|Title||Modern pollution signals in sediments from Windermere, NW England, determined by micro-XRF and lead isotope analysis|
|Year of Publication||2015|
|Authors||Miller, H, Croudace, IW, Bull, JM, Cotterill, CJ, Dix, JK, Taylor, J|
|Secondary Authors||Croudace, IW, Rothwell, G|
|Series Title||Micro-XRF Studies of Sediment Cores: Applications of a Non-destructive Tool for the Environmental Sciences: Part III|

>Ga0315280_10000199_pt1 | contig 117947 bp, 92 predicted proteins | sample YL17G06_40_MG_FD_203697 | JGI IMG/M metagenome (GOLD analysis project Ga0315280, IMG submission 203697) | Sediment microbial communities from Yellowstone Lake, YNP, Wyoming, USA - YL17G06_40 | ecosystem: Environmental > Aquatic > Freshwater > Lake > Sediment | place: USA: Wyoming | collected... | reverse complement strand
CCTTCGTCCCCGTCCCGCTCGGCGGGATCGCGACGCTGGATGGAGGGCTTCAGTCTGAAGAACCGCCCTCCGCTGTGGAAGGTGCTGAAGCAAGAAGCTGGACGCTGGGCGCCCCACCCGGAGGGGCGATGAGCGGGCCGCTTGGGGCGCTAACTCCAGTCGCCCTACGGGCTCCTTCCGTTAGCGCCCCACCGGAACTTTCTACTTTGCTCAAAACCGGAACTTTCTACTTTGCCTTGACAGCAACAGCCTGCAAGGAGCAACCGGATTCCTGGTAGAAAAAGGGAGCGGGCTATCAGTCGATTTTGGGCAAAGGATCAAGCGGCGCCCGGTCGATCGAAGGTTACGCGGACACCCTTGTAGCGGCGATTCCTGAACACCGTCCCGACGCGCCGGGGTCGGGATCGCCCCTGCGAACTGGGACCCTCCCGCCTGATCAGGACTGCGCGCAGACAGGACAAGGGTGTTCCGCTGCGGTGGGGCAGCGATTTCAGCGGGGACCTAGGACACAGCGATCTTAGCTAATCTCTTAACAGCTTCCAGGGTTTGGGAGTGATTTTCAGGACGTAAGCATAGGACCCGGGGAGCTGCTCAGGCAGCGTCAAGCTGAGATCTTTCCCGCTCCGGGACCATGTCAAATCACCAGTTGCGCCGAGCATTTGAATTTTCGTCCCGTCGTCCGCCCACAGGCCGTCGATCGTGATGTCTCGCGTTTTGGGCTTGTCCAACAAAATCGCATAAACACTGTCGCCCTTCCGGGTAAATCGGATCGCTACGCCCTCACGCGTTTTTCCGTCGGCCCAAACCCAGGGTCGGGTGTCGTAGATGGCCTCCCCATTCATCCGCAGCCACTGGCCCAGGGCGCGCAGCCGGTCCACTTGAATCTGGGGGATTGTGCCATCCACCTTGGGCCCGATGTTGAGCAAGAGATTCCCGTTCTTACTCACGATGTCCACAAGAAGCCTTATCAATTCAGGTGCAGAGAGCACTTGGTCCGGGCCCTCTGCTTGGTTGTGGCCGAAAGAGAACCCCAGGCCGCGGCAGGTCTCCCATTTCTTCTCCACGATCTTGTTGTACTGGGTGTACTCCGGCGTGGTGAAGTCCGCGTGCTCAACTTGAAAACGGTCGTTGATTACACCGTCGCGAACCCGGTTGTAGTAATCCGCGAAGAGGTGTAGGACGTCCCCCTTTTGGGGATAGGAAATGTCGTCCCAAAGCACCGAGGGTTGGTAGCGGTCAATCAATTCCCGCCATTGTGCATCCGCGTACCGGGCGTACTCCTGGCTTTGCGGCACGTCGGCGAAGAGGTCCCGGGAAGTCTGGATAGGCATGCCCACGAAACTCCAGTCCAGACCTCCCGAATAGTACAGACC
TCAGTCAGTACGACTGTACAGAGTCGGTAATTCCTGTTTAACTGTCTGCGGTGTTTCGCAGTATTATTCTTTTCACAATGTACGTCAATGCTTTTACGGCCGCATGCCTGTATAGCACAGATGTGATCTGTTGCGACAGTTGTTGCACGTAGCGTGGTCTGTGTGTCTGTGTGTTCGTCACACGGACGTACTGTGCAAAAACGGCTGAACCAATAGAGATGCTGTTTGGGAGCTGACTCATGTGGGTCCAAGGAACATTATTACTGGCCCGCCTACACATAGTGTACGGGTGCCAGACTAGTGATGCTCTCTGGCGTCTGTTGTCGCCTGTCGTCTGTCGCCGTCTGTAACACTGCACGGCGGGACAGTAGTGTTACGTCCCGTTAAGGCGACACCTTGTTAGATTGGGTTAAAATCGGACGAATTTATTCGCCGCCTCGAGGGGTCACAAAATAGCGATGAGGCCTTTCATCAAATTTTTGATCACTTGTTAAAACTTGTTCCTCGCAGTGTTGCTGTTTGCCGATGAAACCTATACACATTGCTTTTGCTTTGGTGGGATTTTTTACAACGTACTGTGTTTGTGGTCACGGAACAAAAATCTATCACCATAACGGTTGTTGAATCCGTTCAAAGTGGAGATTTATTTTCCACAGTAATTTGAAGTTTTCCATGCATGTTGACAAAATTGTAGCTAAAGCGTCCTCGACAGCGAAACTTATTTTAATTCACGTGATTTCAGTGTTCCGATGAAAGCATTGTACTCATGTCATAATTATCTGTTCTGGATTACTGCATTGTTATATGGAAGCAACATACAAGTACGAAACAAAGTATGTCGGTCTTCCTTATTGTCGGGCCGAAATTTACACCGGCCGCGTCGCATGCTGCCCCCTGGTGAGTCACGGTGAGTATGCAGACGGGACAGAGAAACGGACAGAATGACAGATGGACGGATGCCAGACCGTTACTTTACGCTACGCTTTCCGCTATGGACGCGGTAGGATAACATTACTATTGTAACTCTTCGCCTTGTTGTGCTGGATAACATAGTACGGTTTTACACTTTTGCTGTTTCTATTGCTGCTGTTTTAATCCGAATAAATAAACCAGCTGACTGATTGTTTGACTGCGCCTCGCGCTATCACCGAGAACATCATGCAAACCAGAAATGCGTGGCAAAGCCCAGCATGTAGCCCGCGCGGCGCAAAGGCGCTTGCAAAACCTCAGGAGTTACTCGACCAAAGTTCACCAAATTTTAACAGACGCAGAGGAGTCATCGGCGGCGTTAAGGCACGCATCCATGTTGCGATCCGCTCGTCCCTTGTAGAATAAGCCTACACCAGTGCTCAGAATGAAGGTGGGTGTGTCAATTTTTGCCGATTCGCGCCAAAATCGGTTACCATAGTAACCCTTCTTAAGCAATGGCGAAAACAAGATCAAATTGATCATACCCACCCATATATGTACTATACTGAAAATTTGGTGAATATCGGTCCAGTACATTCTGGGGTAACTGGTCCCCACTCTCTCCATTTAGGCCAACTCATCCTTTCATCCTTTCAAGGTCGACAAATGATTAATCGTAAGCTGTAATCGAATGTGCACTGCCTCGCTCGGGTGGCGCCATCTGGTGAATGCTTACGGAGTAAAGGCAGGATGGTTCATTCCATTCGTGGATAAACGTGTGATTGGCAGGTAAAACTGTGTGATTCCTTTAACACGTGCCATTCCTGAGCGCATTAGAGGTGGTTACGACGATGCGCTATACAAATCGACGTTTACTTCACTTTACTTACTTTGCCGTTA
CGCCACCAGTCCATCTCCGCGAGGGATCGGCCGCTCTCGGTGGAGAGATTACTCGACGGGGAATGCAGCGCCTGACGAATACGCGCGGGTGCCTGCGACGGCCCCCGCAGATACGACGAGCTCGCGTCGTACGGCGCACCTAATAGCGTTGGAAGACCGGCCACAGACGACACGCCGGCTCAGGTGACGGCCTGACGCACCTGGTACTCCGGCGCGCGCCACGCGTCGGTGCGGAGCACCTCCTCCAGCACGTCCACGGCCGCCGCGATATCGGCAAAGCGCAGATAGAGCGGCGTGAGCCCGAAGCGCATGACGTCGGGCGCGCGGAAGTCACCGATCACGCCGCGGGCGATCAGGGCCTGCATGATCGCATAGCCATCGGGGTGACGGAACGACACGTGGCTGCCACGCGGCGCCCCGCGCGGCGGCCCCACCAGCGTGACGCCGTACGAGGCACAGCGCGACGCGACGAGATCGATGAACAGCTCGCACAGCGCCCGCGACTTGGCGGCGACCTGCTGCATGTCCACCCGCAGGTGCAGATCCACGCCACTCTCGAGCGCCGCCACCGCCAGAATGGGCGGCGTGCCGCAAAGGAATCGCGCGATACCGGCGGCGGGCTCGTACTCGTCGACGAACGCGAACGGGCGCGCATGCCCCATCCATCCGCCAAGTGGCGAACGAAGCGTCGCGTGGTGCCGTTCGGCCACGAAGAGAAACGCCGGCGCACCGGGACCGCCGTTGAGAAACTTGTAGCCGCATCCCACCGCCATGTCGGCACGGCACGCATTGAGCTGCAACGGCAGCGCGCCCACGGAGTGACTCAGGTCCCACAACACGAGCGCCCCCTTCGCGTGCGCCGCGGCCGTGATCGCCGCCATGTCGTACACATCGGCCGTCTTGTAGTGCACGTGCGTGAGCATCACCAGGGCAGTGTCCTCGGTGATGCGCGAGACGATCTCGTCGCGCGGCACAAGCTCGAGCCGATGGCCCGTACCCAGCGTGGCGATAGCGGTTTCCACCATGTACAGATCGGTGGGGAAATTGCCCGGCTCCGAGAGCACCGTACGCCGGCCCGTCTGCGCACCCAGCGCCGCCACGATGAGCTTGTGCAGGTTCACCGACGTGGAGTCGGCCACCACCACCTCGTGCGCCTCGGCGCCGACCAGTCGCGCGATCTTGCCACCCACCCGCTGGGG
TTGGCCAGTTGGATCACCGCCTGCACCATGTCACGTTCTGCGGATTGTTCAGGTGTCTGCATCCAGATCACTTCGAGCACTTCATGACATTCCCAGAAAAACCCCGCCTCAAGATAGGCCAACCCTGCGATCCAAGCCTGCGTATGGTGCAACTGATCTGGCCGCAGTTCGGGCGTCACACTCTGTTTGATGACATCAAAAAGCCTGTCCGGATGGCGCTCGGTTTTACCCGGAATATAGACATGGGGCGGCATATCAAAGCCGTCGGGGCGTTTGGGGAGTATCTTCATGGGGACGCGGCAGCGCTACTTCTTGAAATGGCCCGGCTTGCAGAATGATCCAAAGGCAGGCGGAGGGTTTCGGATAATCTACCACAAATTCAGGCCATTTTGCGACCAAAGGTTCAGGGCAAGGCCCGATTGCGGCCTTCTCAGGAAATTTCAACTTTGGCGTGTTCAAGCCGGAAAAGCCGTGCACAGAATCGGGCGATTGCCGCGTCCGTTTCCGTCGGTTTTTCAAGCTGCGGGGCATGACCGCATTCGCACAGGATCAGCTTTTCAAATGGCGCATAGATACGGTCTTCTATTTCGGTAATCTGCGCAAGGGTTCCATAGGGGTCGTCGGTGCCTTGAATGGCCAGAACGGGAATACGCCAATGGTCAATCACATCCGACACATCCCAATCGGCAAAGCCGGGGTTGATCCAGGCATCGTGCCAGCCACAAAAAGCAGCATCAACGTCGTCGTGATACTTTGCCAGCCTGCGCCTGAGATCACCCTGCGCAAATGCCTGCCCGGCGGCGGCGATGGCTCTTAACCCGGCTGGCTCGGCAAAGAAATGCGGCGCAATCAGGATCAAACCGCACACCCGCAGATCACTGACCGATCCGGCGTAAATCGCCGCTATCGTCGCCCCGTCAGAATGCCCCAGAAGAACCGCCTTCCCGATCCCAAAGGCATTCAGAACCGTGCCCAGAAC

High resolution geochemical (Itrax micro-XRF and wavelength dispersive XRF) data, radiochronology (210Pb and 137Cs analyses) and ultra-high precision double-spike lead isotope measurements from lacustrine sediment cores are used in combination with historical research of former mining landscapes to investigate modern pollution signals in sediments from Windermere, the largest lake in the English Lake District. The sediment record suggests that while most element concentrations have been stable, there has been a significant increase since the 1930s in lead, zinc and copper concentrations. Double-spike lead isotope measurements reveal a mixture of natural lead, and three major contributory sources of anthropogenic (industrial) lead, comprising gasoline lead, coal combustion lead (from coal-fired steam ships) and lead derived from Carboniferous Pb?Zn mineralisation (mining activities). A number of up-system sediment traps have limited the amount of mining related heavy metals entering Windermere, and as a result, periods of metal workings do not correlate with peaks in heavy metals. Increases could also be due to flood-induced metal inwash or weathering of bedrock in the catchment. Application of these non-destructive and high precision analytical techniques provides new insights into the pollutant depositional history of Windermere.